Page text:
Report about my research stay at the Center for Wind Energy Research in Oldenburg

by Marc Hüsch

Dear members of the alumni association,

In the period from May to October 2016, I wrote my master's thesis as part of a research stay at the Center for Wind Energy Research (ForWind) in Oldenburg. Fortunately, thanks to monthly financial support from the Alumni Association, some of the costs that arose from an additional apartment and frequent trips between Dortmund and Oldenburg could be covered. As I am very grateful to the alumni association for their financial support, I would like to give the members of the association a little insight into my research stay in Oldenburg with this report.

The aim of my master's thesis was to investigate the influence of the forecast horizon on spatial dependencies of wind power forecast errors. With regard to the forecast uncertainty, it is known that this increases with increasing forecast horizons. However, it has so far been less investigated that the spatial correlation of prediction errors should also increase due to an increased influence of the analysis error. In large-scale regions with strongly positively correlated errors, an additional risk arises. Since load flow calculations for predicted wind power in Europe must also be high-performance for long forecast horizons (e.g. to calculate cross-border electricity transports), this additional risk factor should be taken into account in the calculations in the future. For this reason, detailed studies of spatial dependencies on prediction errors are of high relevance for many decision-makers.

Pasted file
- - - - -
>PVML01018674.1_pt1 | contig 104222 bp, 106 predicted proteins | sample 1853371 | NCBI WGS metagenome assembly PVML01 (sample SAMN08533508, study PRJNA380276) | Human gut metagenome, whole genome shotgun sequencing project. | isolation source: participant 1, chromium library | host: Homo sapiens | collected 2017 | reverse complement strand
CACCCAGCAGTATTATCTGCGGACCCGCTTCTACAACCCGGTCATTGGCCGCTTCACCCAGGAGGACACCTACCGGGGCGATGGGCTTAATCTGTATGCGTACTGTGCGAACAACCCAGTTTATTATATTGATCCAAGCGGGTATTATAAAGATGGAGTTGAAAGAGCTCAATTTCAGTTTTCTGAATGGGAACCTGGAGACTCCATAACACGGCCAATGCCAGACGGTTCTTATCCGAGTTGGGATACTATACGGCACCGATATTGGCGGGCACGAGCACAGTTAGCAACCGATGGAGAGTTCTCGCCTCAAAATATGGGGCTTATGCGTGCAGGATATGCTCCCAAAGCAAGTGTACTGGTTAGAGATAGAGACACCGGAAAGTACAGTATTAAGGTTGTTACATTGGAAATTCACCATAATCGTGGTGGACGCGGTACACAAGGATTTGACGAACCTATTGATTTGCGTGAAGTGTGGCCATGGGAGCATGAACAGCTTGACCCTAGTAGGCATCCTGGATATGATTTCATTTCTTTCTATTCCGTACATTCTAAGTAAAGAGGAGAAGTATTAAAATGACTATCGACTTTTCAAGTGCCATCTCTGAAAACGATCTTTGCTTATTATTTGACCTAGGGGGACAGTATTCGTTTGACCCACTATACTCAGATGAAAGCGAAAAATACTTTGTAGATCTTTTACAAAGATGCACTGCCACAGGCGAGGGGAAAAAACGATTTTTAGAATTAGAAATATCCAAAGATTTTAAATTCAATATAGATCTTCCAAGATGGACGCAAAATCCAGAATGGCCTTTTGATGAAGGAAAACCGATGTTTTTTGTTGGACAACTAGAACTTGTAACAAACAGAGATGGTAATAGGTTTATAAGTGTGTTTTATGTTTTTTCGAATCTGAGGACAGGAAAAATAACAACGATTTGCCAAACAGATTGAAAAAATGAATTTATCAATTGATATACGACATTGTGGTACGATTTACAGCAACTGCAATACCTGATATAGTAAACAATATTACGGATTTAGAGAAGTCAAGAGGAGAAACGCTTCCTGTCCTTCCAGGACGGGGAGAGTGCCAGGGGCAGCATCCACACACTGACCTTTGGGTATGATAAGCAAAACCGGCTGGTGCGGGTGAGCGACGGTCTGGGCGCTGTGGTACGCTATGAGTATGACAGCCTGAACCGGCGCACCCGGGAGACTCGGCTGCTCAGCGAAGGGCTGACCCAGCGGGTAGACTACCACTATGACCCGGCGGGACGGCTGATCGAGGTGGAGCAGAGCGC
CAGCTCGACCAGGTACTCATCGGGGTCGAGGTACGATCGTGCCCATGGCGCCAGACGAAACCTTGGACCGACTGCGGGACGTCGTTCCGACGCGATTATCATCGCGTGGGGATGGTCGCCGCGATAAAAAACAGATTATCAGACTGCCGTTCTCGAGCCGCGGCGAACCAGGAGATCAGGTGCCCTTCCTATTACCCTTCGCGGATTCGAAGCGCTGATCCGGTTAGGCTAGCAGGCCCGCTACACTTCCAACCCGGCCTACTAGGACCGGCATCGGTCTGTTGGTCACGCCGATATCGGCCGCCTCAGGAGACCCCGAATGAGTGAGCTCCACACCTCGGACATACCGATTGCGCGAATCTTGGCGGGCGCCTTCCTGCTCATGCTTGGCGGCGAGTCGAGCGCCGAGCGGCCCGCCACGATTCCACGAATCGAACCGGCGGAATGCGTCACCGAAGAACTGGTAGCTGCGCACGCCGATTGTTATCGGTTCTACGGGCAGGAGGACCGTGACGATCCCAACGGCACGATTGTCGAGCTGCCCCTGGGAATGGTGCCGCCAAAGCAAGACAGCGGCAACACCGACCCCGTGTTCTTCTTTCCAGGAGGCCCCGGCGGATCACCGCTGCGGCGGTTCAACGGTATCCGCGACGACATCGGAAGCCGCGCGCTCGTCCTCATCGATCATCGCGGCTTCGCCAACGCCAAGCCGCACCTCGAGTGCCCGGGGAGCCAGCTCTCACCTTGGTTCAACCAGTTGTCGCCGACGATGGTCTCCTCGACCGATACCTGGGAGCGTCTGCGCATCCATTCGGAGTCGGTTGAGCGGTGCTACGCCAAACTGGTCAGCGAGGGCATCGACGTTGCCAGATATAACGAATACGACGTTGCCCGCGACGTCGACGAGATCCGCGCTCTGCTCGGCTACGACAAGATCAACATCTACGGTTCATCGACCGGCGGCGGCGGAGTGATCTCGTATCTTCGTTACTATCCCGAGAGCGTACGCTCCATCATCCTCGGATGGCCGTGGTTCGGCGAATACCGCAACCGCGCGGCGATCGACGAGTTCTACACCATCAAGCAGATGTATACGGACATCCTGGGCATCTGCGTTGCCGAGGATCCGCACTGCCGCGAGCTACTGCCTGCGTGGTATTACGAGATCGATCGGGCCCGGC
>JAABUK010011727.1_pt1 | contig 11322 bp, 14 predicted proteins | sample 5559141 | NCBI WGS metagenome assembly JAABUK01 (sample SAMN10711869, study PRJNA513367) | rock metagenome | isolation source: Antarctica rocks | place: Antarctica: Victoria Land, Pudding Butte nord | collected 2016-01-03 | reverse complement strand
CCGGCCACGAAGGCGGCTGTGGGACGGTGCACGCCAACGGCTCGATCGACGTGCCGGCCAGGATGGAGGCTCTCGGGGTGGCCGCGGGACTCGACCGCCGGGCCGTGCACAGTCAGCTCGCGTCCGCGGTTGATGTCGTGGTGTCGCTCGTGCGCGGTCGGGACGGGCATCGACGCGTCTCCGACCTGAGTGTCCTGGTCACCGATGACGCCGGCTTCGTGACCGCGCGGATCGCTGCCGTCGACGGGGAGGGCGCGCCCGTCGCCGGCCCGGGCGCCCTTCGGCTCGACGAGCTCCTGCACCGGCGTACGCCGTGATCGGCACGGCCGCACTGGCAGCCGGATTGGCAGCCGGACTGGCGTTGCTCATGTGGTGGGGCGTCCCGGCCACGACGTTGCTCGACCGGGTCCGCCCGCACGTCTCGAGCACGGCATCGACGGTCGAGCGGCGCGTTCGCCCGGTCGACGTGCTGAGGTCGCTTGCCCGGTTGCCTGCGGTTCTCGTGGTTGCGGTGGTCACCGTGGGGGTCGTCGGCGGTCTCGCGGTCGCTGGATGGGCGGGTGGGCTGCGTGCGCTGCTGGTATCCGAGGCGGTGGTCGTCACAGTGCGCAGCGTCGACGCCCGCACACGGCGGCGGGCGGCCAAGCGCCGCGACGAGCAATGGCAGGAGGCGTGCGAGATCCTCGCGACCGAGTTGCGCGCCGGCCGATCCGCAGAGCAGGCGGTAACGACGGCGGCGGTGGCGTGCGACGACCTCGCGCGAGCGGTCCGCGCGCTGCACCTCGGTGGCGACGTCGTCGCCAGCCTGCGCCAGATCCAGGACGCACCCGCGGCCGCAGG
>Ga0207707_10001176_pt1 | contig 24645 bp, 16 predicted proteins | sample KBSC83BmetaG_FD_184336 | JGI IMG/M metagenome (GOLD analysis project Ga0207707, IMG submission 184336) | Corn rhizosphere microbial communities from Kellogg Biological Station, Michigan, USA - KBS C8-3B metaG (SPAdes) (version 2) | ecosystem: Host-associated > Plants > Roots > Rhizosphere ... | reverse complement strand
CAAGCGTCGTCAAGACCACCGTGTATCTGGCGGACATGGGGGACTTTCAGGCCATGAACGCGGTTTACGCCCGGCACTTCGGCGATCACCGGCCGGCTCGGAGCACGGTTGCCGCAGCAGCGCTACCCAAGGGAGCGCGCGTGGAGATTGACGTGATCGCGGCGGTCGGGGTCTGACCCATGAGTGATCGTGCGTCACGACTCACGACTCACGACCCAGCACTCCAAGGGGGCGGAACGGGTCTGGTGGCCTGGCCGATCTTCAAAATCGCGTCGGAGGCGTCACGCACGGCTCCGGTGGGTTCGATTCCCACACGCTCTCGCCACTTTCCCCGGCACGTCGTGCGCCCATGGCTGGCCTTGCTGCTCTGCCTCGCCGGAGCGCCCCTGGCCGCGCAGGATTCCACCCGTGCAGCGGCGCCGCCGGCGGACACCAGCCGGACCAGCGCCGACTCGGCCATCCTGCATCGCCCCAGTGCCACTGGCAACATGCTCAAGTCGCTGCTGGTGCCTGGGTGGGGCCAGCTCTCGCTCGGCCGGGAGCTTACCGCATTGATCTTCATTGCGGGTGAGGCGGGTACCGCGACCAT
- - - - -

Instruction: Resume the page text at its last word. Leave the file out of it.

Wind speeds from numerical weather forecasts from the European Center for Medium-Range Weather Forecasts (ECMWF) for a high-resolution European grid for the period from April 2010 to February 2016 were available for the analysis. 32 European countries, in which a high number of wind power is currently installed, were selected for the analysis. The wind speeds for all grid cells in the study region were initially converted into wind power using a regional wind power curve. For six different forecast horizons (12, 24, 36, 48, 60 and 72 hours) it was then shown with the help of methods from spatial statistics that a longer forecast horizon leads to significantly higher spatial dependencies on forecast errors. A cluster analysis was then used to show spatial differences with regard to the dependencies. It became clear that strong spatial dependencies occur particularly in flat areas in Northern Europe. Since a relatively high number of wind power is installed in these areas, future consideration of the dependencies on wind power forecast errors is of great relevance. In the final part of the analysis, the influence of various influencing variables on the spatial correlation of prediction errors was quantified with the help of classification and regression trees.

 

Overall, I really enjoyed my time in Oldenburg, as I was able to gain a lot of interdisciplinary insights into active research and also make many useful contacts. Further collaborations with ForWind are planned for the future. In particular, interested students from Dortmund should be given the opportunity to do an internship (for example as part of the Case Studies II event) at ForWind or to write a bachelor thesis in the "Energy Meteorology" working group.

Since I already enjoyed the scientific work during my master's thesis, I am looking forward to being able to gain further experience in research as a research assistant at the Institute for Economic and Social Statistics at TU Dortmund University. I would like to thank the alumni association very much for the support they have given and I will remain a member of the association in the future.